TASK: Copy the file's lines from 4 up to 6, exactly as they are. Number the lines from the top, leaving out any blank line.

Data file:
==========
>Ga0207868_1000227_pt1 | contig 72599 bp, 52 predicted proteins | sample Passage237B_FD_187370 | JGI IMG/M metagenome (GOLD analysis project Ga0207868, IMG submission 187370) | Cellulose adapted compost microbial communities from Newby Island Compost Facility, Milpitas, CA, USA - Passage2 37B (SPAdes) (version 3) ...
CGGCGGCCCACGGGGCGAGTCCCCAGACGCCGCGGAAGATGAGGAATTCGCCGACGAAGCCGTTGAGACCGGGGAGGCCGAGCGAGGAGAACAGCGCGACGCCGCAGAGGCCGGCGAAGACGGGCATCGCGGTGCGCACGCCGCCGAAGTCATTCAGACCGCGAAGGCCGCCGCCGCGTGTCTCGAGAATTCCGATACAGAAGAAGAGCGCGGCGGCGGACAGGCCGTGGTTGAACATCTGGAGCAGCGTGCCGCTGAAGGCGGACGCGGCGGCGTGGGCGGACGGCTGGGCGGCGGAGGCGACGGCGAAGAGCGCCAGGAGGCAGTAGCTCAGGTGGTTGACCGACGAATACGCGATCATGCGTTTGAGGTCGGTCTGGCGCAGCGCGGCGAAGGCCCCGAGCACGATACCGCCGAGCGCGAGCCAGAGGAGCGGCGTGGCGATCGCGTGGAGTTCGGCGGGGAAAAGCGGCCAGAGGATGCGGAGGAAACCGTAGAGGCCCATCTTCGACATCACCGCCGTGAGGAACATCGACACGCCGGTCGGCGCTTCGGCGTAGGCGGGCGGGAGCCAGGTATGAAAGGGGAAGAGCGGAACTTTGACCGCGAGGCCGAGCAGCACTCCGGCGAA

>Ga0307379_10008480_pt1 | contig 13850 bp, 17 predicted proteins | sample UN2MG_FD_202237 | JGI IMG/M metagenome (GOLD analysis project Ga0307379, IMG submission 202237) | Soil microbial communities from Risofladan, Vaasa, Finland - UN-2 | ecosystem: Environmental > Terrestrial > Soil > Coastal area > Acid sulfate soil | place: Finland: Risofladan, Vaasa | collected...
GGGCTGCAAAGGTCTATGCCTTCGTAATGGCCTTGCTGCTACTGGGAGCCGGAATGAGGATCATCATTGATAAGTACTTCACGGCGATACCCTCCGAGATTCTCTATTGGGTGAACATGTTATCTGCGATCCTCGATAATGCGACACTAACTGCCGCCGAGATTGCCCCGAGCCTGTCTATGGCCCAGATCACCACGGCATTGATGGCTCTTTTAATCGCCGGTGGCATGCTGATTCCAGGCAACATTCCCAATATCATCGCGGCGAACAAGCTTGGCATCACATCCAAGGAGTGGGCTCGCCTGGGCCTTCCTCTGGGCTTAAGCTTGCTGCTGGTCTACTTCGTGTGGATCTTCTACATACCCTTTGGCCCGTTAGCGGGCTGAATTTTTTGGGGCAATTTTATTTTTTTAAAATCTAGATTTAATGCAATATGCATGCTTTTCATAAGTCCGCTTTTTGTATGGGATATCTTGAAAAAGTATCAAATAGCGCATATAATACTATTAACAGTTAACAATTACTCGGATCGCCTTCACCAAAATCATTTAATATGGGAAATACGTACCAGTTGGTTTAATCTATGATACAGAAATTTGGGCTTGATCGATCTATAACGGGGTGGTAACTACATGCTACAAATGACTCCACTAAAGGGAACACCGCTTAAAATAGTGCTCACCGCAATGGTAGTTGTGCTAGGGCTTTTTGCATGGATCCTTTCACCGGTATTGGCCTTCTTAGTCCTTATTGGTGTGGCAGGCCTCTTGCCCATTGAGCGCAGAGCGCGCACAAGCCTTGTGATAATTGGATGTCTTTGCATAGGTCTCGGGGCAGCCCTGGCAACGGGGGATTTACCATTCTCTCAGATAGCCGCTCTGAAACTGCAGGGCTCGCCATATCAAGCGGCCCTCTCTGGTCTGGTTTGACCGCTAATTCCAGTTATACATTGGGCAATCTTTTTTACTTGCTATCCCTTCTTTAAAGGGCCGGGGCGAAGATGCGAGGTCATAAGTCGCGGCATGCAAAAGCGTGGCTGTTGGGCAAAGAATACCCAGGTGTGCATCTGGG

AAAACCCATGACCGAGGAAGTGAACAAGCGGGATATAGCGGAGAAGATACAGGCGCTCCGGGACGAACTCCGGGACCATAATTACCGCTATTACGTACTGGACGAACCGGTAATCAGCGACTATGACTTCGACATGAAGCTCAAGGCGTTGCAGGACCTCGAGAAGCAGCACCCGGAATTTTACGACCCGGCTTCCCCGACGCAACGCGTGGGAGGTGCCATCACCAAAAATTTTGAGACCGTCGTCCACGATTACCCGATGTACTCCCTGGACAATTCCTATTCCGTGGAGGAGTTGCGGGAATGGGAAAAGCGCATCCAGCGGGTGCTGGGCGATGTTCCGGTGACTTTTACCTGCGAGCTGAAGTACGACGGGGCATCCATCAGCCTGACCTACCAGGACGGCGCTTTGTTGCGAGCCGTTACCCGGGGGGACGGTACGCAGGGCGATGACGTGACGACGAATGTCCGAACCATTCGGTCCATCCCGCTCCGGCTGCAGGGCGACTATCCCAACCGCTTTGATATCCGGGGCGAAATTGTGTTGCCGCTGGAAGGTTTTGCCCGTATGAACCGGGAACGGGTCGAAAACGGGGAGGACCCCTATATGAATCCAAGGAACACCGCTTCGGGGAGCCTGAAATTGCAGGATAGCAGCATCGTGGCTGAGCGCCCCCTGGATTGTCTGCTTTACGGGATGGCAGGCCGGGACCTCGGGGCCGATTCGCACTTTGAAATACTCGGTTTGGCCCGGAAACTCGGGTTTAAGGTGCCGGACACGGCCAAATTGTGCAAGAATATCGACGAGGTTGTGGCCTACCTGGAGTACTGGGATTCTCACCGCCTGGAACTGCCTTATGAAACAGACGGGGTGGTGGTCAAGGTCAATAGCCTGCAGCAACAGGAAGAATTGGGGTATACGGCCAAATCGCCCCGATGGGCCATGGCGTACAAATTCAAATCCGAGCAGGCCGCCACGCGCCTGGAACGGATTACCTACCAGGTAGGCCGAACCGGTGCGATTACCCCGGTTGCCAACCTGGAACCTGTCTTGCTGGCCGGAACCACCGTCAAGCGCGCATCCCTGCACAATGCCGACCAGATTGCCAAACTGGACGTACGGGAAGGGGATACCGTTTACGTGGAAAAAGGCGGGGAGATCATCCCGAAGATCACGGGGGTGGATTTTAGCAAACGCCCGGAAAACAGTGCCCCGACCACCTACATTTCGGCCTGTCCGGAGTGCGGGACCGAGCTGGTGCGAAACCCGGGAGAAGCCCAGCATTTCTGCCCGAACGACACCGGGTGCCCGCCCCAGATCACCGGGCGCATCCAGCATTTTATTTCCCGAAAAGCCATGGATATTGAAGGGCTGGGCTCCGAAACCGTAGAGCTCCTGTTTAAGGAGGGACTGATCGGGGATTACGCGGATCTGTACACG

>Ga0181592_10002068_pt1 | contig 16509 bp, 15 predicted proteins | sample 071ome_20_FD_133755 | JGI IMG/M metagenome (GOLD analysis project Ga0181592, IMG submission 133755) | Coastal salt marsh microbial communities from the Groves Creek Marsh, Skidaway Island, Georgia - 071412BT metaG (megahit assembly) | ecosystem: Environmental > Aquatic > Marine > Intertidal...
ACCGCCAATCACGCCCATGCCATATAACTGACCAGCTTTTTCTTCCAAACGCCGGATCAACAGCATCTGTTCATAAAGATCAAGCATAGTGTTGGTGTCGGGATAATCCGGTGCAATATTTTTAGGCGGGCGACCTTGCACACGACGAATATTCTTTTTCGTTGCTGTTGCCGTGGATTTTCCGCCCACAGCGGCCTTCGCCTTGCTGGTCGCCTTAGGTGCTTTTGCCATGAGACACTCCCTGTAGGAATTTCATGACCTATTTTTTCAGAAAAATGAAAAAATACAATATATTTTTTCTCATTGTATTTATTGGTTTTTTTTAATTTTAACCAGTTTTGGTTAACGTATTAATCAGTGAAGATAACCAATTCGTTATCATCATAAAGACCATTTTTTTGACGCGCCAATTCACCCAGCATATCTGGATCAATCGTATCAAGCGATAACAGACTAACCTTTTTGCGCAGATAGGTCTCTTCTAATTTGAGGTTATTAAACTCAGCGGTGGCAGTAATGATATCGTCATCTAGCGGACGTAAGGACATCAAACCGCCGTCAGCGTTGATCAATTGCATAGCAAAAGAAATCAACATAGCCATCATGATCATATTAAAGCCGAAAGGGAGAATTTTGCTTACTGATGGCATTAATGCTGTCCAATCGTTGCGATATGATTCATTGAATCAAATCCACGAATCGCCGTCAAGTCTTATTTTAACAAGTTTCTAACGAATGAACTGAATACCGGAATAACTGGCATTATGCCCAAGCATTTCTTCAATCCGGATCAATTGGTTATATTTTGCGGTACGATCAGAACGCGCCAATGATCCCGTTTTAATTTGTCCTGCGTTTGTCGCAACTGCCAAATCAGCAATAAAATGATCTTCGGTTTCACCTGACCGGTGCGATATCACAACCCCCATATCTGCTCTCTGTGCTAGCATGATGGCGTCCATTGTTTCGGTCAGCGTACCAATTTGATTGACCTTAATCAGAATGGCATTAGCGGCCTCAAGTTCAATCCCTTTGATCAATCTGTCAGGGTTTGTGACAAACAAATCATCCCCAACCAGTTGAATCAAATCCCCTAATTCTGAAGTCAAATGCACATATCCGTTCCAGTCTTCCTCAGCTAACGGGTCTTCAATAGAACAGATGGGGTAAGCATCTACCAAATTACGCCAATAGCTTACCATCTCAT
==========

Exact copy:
GGGCTGCAAAGGTCTATGCCTTCGTAATGGCCTTGCTGCTACTGGGAGCCGGAATGAGGATCATCATTGATAAGTACTTCACGGCGATACCCTCCGAGATTCTCTATTGGGTGAACATGTTATCTGCGATCCTCGATAATGCGACACTAACTGCCGCCGAGATTGCCCCGAGCCTGTCTATGGCCCAGATCACCACGGCATTGATGGCTCTTTTAATCGCCGGTGGCATGCTGATTCCAGGCAACATTCCCAATATCATCGCGGCGAACAAGCTTGGCATCACATCCAAGGAGTGGGCTCGCCTGGGCCTTCCTCTGGGCTTAAGCTTGCTGCTGGTCTACTTCGTGTGGATCTTCTACATACCCTTTGGCCCGTTAGCGGGCTGAATTTTTTGGGGCAATTTTATTTTTTTAAAATCTAGATTTAATGCAATATGCATGCTTTTCATAAGTCCGCTTTTTGTATGGGATATCTTGAAAAAGTATCAAATAGCGCATATAATACTATTAACAGTTAACAATTACTCGGATCGCCTTCACCAAAATCATTTAATATGGGAAATACGTACCAGTTGGTTTAATCTATGATACAGAAATTTGGGCTTGATCGATCTATAACGGGGTGGTAACTACATGCTACAAATGACTCCACTAAAGGGAACACCGCTTAAAATAGTGCTCACCGCAATGGTAGTTGTGCTAGGGCTTTTTGCATGGATCCTTTCACCGGTATTGGCCTTCTTAGTCCTTATTGGTGTGGCAGGCCTCTTGCCCATTGAGCGCAGAGCGCGCACAAGCCTTGTGATAATTGGATGTCTTTGCATAGGTCTCGGGGCAGCCCTGGCAACGGGGGATTTACCATTCTCTCAGATAGCCGCTCTGAAACTGCAGGGCTCGCCATATCAAGCGGCCCTCTCTGGTCTGGTTTGACCGCTAATTCCAGTTATACATTGGGCAATCTTTTTTACTTGCTATCCCTTCTTTAAAGGGCCGGGGCGAAGATGCGAGGTCATAAGTCGCGGCATGCAAAAGCGTGGCTGTTGGGCAAAGAATACCCAGGTGTGCATCTGGG

AAAACCCATGACCGAGGAAGTGAACAAGCGGGATATAGCGGAGAAGATACAGGCGCTCCGGGACGAACTCCGGGACCATAATTACCGCTATTACGTACTGGACGAACCGGTAATCAGCGACTATGACTTCGACATGAAGCTCAAGGCGTTGCAGGACCTCGAGAAGCAGCACCCGGAATTTTACGACCCGGCTTCCCCGACGCAACGCGTGGGAGGTGCCATCACCAAAAATTTTGAGACCGTCGTCCACGATTACCCGATGTACTCCCTGGACAATTCCTATTCCGTGGAGGAGTTGCGGGAATGGGAAAAGCGCATCCAGCGGGTGCTGGGCGATGTTCCGGTGACTTTTACCTGCGAGCTGAAGTACGACGGGGCATCCATCAGCCTGACCTACCAGGACGGCGCTTTGTTGCGAGCCGTTACCCGGGGGGACGGTACGCAGGGCGATGACGTGACGACGAATGTCCGAACCATTCGGTCCATCCCGCTCCGGCTGCAGGGCGACTATCCCAACCGCTTTGATATCCGGGGCGAAATTGTGTTGCCGCTGGAAGGTTTTGCCCGTATGAACCGGGAACGGGTCGAAAACGGGGAGGACCCCTATATGAATCCAAGGAACACCGCTTCGGGGAGCCTGAAATTGCAGGATAGCAGCATCGTGGCTGAGCGCCCCCTGGATTGTCTGCTTTACGGGATGGCAGGCCGGGACCTCGGGGCCGATTCGCACTTTGAAATACTCGGTTTGGCCCGGAAACTCGGGTTTAAGGTGCCGGACACGGCCAAATTGTGCAAGAATATCGACGAGGTTGTGGCCTACCTGGAGTACTGGGATTCTCACCGCCTGGAACTGCCTTATGAAACAGACGGGGTGGTGGTCAAGGTCAATAGCCTGCAGCAACAGGAAGAATTGGGGTATACGGCCAAATCGCCCCGATGGGCCATGGCGTACAAATTCAAATCCGAGCAGGCCGCCACGCGCCTGGAACGGATTACCTACCAGGTAGGCCGAACCGGTGCGATTACCCCGGTTGCCAACCTGGAACCTGTCTTGCTGGCCGGAACCACCGTCAAGCGCGCATCCCTGCACAATGCCGACCAGATTGCCAAACTGGACGTACGGGAAGGGGATACCGTTTACGTGGAAAAAGGCGGGGAGATCATCCCGAAGATCACGGGGGTGGATTTTAGCAAACGCCCGGAAAACAGTGCCCCGACCACCTACATTTCGGCCTGTCCGGAGTGCGGGACCGAGCTGGTGCGAAACCCGGGAGAAGCCCAGCATTTCTGCCCGAACGACACCGGGTGCCCGCCCCAGATCACCGGGCGCATCCAGCATTTTATTTCCCGAAAAGCCATGGATATTGAAGGGCTGGGCTCCGAAACCGTAGAGCTCCTGTTTAAGGAGGGACTGATCGGGGATTACGCGGATCTGTACACG

>Ga0181592_10002068_pt1 | contig 16509 bp, 15 predicted proteins | sample 071ome_20_FD_133755 | JGI IMG/M metagenome (GOLD analysis project Ga0181592, IMG submission 133755) | Coastal salt marsh microbial communities from the Groves Creek Marsh, Skidaway Island, Georgia - 071412BT metaG (megahit assembly) | ecosystem: Environmental > Aquatic > Marine > Intertidal...